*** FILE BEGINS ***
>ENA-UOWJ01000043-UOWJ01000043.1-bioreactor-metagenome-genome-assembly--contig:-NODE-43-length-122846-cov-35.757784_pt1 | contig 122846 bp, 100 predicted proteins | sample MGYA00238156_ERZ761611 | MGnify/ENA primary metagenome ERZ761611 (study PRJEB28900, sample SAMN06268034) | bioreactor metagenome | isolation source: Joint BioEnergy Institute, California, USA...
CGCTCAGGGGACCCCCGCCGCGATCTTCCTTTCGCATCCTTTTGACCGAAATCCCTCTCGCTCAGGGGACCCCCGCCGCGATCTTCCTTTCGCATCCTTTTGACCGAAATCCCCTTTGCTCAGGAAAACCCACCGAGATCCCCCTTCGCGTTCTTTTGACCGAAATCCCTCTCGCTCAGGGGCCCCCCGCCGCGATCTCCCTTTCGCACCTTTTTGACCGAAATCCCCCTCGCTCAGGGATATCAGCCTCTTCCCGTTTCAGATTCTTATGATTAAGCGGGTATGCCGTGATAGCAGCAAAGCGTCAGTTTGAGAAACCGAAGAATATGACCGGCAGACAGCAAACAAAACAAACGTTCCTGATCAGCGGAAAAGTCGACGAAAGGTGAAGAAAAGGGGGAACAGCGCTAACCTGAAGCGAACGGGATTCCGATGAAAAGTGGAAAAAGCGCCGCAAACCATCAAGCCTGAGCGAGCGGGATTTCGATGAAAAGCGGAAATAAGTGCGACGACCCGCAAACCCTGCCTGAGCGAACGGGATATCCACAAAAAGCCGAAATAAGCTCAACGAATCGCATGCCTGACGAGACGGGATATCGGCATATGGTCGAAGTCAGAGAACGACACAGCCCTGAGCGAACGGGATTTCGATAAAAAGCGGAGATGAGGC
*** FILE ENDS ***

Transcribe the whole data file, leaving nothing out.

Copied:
>ENA-UOWJ01000043-UOWJ01000043.1-bioreactor-metagenome-genome-assembly--contig:-NODE-43-length-122846-cov-35.757784_pt1 | contig 122846 bp, 100 predicted proteins | sample MGYA00238156_ERZ761611 | MGnify/ENA primary metagenome ERZ761611 (study PRJEB28900, sample SAMN06268034) | bioreactor metagenome | isolation source: Joint BioEnergy Institute, California, USA...
CGCTCAGGGGACCCCCGCCGCGATCTTCCTTTCGCATCCTTTTGACCGAAATCCCTCTCGCTCAGGGGACCCCCGCCGCGATCTTCCTTTCGCATCCTTTTGACCGAAATCCCCTTTGCTCAGGAAAACCCACCGAGATCCCCCTTCGCGTTCTTTTGACCGAAATCCCTCTCGCTCAGGGGCCCCCCGCCGCGATCTCCCTTTCGCACCTTTTTGACCGAAATCCCCCTCGCTCAGGGATATCAGCCTCTTCCCGTTTCAGATTCTTATGATTAAGCGGGTATGCCGTGATAGCAGCAAAGCGTCAGTTTGAGAAACCGAAGAATATGACCGGCAGACAGCAAACAAAACAAACGTTCCTGATCAGCGGAAAAGTCGACGAAAGGTGAAGAAAAGGGGGAACAGCGCTAACCTGAAGCGAACGGGATTCCGATGAAAAGTGGAAAAAGCGCCGCAAACCATCAAGCCTGAGCGAGCGGGATTTCGATGAAAAGCGGAAATAAGTGCGACGACCCGCAAACCCTGCCTGAGCGAACGGGATATCCACAAAAAGCCGAAATAAGCTCAACGAATCGCATGCCTGACGAGACGGGATATCGGCATATGGTCGAAGTCAGAGAACGACACAGCCCTGAGCGAACGGGATTTCGATAAAAAGCGGAGATGAGGC